Snap election unlikely to ease growing despair in Bulgaria

Prime minister Boiko Borisov’s Gerb party expected to win ballot but not overall majority

A supporter of Bulgaria’s centre-right Gerb party holds a poster of party leader Boiko Borisov during an election rally in the city of Veliko Tarnovo yesterday. Photograph: Reuters/Stoyan Nenov

A supporter of Bulgaria’s centre-right Gerb party holds a poster of party leader Boiko Borisov during an election rally in the city of Veliko Tarnovo yesterday. Photograph: Reuters/Stoyan Nenov

Sat, May 11, 2013, 01:00

Bulgarians vote in a snap election tomorrow, after mass protests against the poverty and corruption that have driven several people to set themselves on fire in acts of despair.

The centre-right government of prime minister Boiko Borisov resigned in February as demonstrations against soaring electricity bills spiralled into rallies against the entire political establishment and sparked clashes between protesters and riot police.

But Bulgaria’s mainstream opposition has failed to capitalise on discontent with Borisov’s Gerb party and on a wiretapping scandal dogging one of its leading members, aiding the far-right Ataka group as it aims to become the third-largest force in parliament.

Gerb is expected to win the ballot without claiming an overall majority, potentially giving Ataka the role of kingmaker and fuelling more protests by people who feel betrayed by an intertwined political and business elite they see as incompetent and utterly venal.

“The politicians did not listen to the voice of the people and we have no intention of retreating. We will make a protest march in Sofia on Sunday and I can tell you this is just the beginning,” said one protest leader, Yanaki Ganchev. Angel Slavchev, head of a small opposition party, said: “I am afraid we will not just see protests, we will see barricades. People feel betrayed, there is an enormous crisis of trust.”

The average monthly wage in the EU’s poorest country is just €400, and the standard pension is just €140; unemployment is at an eight-year high and almost 40 per cent of Bulgarians under the age of 30 do not have a job.

That is driving emigration, and about 1.5 million people have left Bulgaria since the fall of communism in 1989. The population has shrunk to 7.3 million, reducing the pool of taxpayers and putting more strain on a struggling benefits system. Gerb says it will keep a tight leash on public spending, and warns of disaster if the main Socialist opposition party takes power and fulfils promises to cut taxes.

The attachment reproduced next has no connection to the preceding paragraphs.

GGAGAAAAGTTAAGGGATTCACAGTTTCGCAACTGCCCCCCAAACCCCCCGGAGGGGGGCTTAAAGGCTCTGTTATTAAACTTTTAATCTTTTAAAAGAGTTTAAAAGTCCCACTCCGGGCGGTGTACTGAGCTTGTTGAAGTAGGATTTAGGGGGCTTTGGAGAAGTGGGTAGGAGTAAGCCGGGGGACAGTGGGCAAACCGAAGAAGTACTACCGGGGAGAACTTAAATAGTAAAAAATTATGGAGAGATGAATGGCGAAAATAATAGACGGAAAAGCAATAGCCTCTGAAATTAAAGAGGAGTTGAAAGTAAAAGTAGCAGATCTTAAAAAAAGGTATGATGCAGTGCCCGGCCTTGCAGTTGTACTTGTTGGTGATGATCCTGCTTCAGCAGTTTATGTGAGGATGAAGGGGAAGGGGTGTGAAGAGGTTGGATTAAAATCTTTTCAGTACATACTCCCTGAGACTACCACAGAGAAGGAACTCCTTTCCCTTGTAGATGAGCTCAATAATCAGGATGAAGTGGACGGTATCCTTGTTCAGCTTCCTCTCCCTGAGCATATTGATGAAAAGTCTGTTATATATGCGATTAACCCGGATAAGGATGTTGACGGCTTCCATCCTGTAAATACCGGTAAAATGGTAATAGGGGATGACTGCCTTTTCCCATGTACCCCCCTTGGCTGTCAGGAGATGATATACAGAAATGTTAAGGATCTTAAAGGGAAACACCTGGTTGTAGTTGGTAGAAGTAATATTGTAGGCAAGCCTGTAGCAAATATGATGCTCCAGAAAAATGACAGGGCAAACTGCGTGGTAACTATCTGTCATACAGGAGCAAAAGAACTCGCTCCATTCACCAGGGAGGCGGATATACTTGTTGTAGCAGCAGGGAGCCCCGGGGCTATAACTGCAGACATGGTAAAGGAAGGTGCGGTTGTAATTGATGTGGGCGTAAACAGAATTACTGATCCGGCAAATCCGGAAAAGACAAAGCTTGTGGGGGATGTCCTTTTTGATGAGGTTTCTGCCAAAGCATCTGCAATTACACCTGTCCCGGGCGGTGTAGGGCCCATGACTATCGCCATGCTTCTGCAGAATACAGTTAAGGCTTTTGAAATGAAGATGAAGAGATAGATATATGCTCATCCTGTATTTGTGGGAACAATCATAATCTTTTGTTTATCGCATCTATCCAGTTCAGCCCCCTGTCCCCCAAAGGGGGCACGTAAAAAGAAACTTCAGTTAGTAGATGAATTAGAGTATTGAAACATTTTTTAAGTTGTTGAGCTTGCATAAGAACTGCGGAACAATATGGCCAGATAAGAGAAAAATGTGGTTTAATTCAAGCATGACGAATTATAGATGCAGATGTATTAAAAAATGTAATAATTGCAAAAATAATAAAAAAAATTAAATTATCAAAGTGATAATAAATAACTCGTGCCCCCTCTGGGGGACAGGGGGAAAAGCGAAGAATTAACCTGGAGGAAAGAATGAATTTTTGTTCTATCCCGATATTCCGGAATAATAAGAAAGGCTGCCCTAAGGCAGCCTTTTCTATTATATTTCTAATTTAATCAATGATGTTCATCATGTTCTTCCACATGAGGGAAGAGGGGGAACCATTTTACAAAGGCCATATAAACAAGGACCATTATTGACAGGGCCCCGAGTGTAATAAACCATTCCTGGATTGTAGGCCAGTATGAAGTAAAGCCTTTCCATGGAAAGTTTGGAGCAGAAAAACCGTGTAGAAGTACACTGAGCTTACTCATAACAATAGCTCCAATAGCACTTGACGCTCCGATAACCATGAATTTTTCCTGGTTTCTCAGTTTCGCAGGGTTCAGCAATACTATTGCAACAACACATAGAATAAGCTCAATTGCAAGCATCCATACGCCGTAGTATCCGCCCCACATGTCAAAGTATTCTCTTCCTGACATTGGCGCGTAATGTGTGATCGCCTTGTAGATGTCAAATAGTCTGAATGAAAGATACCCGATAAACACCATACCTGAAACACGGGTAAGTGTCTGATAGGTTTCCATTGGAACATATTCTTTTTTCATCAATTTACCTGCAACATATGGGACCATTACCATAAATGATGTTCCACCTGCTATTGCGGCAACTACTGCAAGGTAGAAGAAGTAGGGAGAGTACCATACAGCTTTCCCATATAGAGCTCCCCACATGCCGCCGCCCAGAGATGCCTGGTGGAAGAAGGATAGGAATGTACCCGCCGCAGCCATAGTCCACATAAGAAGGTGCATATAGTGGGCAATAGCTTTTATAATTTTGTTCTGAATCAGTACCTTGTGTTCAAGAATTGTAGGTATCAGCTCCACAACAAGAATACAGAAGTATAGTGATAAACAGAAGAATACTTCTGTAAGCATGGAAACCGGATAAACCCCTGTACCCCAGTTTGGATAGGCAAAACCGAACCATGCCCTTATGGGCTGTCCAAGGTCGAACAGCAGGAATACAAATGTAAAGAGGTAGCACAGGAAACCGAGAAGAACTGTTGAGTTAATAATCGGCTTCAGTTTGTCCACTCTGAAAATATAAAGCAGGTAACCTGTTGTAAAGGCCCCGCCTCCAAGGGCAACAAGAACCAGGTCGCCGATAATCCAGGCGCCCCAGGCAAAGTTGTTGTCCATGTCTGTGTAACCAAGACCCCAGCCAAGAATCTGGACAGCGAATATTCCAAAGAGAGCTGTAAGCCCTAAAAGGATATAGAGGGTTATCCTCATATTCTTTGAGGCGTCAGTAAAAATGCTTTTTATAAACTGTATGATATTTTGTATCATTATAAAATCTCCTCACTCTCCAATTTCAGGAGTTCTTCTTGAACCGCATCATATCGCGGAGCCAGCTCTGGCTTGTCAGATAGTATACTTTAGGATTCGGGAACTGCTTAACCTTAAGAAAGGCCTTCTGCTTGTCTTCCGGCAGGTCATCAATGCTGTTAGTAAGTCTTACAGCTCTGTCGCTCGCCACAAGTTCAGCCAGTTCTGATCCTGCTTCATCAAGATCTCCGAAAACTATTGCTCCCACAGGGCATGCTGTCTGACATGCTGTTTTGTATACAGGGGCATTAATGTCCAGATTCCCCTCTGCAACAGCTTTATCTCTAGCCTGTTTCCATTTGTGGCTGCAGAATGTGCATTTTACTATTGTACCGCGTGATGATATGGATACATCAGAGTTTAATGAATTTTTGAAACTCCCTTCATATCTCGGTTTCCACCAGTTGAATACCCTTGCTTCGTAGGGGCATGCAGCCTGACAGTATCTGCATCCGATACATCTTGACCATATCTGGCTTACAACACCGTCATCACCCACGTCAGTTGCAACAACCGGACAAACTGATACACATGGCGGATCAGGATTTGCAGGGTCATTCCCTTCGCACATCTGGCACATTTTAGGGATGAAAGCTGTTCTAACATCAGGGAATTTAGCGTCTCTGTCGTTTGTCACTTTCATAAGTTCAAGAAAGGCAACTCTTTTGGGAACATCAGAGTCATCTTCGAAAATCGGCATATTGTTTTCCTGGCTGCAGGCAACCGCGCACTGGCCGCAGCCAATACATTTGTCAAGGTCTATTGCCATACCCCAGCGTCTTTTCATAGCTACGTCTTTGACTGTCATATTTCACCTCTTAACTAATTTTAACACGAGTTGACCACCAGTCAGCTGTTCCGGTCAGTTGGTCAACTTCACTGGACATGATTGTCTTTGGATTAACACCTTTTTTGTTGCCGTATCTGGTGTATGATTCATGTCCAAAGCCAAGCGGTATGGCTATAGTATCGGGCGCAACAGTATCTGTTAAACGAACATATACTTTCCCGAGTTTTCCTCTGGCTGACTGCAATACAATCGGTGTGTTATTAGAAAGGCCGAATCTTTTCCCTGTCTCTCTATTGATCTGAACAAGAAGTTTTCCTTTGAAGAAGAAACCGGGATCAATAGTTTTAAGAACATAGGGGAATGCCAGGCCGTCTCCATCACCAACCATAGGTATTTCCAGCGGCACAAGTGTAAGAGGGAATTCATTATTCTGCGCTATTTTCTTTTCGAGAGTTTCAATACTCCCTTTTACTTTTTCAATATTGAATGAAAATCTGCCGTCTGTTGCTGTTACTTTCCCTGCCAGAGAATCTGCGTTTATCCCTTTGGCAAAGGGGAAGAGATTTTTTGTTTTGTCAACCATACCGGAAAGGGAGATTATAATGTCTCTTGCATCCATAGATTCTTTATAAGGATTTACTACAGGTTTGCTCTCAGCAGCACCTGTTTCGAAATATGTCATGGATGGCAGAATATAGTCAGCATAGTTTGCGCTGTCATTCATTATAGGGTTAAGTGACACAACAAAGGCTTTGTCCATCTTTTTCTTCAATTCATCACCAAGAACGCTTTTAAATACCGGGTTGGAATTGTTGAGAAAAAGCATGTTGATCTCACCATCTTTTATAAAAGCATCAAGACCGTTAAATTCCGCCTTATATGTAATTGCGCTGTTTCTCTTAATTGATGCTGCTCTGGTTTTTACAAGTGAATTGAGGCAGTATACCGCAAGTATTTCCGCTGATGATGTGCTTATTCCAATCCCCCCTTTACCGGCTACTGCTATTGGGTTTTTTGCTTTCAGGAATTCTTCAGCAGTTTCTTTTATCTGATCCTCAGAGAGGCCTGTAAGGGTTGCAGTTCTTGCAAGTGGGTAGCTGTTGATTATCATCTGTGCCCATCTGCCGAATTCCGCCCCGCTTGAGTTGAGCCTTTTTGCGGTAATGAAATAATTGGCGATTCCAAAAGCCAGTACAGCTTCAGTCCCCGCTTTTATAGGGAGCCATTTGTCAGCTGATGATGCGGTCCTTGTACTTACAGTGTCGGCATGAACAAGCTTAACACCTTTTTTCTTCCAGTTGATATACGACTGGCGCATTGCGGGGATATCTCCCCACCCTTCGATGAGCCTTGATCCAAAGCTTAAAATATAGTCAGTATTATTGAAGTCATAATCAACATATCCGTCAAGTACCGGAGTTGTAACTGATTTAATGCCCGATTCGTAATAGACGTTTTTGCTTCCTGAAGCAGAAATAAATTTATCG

“I’m too afraid that people will come [to power] in the next year, year and a half, to meet public expectations of higher incomes and then the failure of the country is guaranteed,” said Mr Borisov, a burly former bodyguard who entered office on a pledge to tackle rampant corruption. But now his own former interior minister Tsvetan Tsvetanov is accused of illegally wiretapping top businessmen and politicians, including fellow members of the cabinet.

Mr Tsvetanov denies the allegations, and cannot be charged at the moment because his candidacy for parliament grants him immunity from prosecution.

Organised crime groups are believed to have major influence in Bulgaria, and the EU has kept the country’s justice system under special monitoring and refused to let it join the passport-free Schengen zone because of concerns about graft. Disillusionment with the major parties has prompted some to shift allegiance to Ataka, which promises to crush corruption, raise taxes on the wealthy and nationalise some major foreign-owned firms.

It is expected to secure about 5 per cent of support, less than in the last election in 2009 but up sharply from the 1.9 per cent it enjoyed in opinion polls earlier in the year.

Others have expressed their dismay in more drastic ways: since February, seven people have set themselves on fire, some having clearly expressed their despair at their own poverty and the state of their country.

Only one of the seven. Dimitar Dimitrov, survived. “I wanted to rebel, to rise against the misery,” Mr Dimitrov said after his release from hospital. He said he was driven to set himself alight by “the annihilation of our nation by all the governments of the past 23 years, not to mention the previous 45 years of communist rule”.

“To be honest, I can’t stand any party,” he added.

“They are all the same and similarly involved with the oligarchy and corruption.”